With Materialise Magic: 

  • Bits 0 to 4 are the intensity level for red
  • 5 to 9 are the intensity level for green
  • 10 to 14 are the intensity level for blue
  • Bit 15: 0 if the facet has its own unique color or 1 if the per-object color is to be used

Non-Manifold Edges

Non-manifold edges are a common error in STL files. They generally happen when you define an extra surface in the interior of the model and the surface edges overlap. These errors rarely cause problems during slicing, but they should be avoided because they can make the designer’s intentions unclear. 

To avoid misunderstandings, you should always add some thickness to the joined sections if you want them connected or some clearance if you don’t want to connect the pieces.

How To Print .STL Files

.STL 3D printing is easy enough for beginners, but there are a few steps to follow to ensure the positive outcome of your project. Let’s check them out.

1. Select the right STL resolution 

STL files use a series of interlinked triangles to recreate the surface geometry of your 3D object. When projecting the object, you can save the file at a lower or higher resolution.

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When you increase the resolution, the software uses more triangles and increases the file size. However, if the resolution is too low, the printed object will have visible triangles on its surface.

Medium and fine resolutions tend to work best; ultra-fine resolutions won’t bring additional benefits, but they will only increase the file size.

2. Choose the exporting parameters

Once you’ve set the desired resolution, you should choose the right exporting parameters. There are two of them: angle and chord height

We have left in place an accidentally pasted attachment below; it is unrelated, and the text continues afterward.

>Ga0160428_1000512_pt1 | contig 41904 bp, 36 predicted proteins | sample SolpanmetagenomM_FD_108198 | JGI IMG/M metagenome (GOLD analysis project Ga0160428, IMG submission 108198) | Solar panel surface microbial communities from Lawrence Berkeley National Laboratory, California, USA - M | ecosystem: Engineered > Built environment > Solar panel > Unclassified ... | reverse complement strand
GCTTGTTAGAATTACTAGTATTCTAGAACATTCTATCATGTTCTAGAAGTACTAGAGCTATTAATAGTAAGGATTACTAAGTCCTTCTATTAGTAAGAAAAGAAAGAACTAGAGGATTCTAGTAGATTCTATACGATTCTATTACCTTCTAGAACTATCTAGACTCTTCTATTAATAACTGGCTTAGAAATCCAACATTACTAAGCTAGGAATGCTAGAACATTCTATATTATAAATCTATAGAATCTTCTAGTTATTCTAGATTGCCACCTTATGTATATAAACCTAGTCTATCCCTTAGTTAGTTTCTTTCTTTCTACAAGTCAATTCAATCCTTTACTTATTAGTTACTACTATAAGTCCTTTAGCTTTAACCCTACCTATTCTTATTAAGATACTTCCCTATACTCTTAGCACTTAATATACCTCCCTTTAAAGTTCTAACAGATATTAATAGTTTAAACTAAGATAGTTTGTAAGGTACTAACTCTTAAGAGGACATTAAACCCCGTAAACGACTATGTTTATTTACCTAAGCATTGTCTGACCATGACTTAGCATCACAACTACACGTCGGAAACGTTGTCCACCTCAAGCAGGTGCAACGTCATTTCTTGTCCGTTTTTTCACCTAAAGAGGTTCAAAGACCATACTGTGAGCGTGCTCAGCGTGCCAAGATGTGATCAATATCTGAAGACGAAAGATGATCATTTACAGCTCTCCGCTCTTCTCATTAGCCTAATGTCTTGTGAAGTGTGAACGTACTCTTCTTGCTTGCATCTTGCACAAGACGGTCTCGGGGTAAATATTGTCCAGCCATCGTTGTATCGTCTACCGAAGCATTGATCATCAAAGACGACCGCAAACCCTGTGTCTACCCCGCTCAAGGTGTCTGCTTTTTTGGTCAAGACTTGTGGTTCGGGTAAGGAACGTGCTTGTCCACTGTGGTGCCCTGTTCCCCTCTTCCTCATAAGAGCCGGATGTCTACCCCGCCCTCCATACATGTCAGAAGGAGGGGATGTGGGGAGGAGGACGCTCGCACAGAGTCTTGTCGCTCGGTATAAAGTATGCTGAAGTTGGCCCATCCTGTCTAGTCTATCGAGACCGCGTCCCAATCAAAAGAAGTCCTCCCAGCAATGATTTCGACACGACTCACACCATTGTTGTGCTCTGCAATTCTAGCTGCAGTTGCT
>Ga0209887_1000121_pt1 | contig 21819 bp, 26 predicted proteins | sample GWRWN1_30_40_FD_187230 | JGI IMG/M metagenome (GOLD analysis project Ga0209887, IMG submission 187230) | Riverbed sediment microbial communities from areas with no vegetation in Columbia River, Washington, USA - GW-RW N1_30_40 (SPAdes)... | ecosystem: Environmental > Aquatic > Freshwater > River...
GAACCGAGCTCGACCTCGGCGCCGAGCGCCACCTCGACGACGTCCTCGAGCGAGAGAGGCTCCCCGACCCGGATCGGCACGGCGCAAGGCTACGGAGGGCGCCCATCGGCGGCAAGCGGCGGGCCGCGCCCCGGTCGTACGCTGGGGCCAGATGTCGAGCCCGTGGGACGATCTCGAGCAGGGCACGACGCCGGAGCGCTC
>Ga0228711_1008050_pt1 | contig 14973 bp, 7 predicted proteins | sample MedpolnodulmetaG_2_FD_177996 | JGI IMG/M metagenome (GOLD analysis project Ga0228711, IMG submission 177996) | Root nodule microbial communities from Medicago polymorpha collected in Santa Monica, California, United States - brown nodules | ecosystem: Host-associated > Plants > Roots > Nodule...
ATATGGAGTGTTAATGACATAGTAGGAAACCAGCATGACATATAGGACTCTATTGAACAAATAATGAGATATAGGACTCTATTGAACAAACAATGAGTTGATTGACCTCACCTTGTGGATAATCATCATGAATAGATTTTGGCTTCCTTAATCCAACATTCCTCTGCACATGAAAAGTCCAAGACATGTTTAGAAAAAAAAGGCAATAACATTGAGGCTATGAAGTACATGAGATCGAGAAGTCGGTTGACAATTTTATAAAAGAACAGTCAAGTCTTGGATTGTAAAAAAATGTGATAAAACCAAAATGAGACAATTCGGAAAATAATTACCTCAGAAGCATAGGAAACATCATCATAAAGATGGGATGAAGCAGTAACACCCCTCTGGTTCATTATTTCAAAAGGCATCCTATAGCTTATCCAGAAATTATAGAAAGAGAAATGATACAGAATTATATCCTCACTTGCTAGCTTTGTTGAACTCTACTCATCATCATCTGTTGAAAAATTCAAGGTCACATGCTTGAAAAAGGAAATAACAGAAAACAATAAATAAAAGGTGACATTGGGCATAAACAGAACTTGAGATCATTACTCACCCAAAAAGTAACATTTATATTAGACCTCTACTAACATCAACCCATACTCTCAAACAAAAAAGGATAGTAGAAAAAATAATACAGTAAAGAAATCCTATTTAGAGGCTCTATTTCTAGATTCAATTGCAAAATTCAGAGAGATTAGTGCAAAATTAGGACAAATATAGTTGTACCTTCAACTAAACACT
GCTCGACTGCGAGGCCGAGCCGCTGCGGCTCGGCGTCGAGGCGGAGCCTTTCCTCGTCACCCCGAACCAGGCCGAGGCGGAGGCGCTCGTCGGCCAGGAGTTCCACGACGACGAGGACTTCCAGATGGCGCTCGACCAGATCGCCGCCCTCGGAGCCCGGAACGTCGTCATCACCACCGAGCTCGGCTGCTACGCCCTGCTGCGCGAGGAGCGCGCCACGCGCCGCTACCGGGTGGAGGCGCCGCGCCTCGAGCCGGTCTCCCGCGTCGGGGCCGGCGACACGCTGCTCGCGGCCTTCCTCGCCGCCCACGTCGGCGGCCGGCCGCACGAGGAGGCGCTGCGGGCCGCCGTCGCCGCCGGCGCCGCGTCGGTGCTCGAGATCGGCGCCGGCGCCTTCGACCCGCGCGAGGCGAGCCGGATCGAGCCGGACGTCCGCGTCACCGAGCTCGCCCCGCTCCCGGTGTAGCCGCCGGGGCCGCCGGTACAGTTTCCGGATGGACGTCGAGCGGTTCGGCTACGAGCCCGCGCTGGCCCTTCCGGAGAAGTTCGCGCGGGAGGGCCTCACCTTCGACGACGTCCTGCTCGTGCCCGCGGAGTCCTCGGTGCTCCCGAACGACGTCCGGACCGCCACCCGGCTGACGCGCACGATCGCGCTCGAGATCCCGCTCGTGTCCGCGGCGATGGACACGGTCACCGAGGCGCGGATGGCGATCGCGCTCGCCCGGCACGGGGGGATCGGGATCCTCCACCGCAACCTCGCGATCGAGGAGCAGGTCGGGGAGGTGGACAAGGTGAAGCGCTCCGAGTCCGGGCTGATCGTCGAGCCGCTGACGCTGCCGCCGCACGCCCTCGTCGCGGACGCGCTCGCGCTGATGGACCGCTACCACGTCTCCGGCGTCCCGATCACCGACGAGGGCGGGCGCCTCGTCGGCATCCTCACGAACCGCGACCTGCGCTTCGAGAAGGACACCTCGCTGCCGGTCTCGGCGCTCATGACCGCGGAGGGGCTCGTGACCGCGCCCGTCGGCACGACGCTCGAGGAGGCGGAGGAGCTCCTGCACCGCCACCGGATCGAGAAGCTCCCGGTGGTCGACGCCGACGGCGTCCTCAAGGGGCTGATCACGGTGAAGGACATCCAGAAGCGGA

The angle (or angular tolerance) limits the angle between adjacent triangles and defines the surface smoothness. 

Most software has a default angle of 15° (or 0 in some software). It is recommended to maintain the default value unless you want to obtain a smoother surface.

The chord height defines the curvature of a surface – the smaller this number, the more accurate the curvature. The recommended chord height value is 1/20 of the 3D printing layer thickness. For thin layers, a minimum of 1 micron is recommended.

3. Export the STL files 

Every CAD software requires users to follow certain steps to export the STL file. Follow the right steps based on the software you use.

4. Save the exported STL file

CAD software generally exports STL files to the desktop or a specific folder. If you’re not controlling your 3D printer via computer, you’ll have to copy or move this file on an SD card or USB stick.

Connect the device to your computer, then open the drive. Open the folder containing your exported file and simply drag and drop it onto the external drive to save it.

5. Print the object

Connect the external drive to your 3D printer and hit the start button. Wait until done. 


Three-dimensional printing isn’t hard, but beginners might wonder what file format to choose. ASCII files are easier to inspect and debug, but their advantages end here. Binary files are smaller in size, easier to process, and some software even allows you to define the colors. For these reasons, binary files are the recommended STL files for 3D printing.


STL (STereoLithography) File Format, ASCII – Library of Congress 

STL (STereoLithography) File Format, Binary – Library of Congress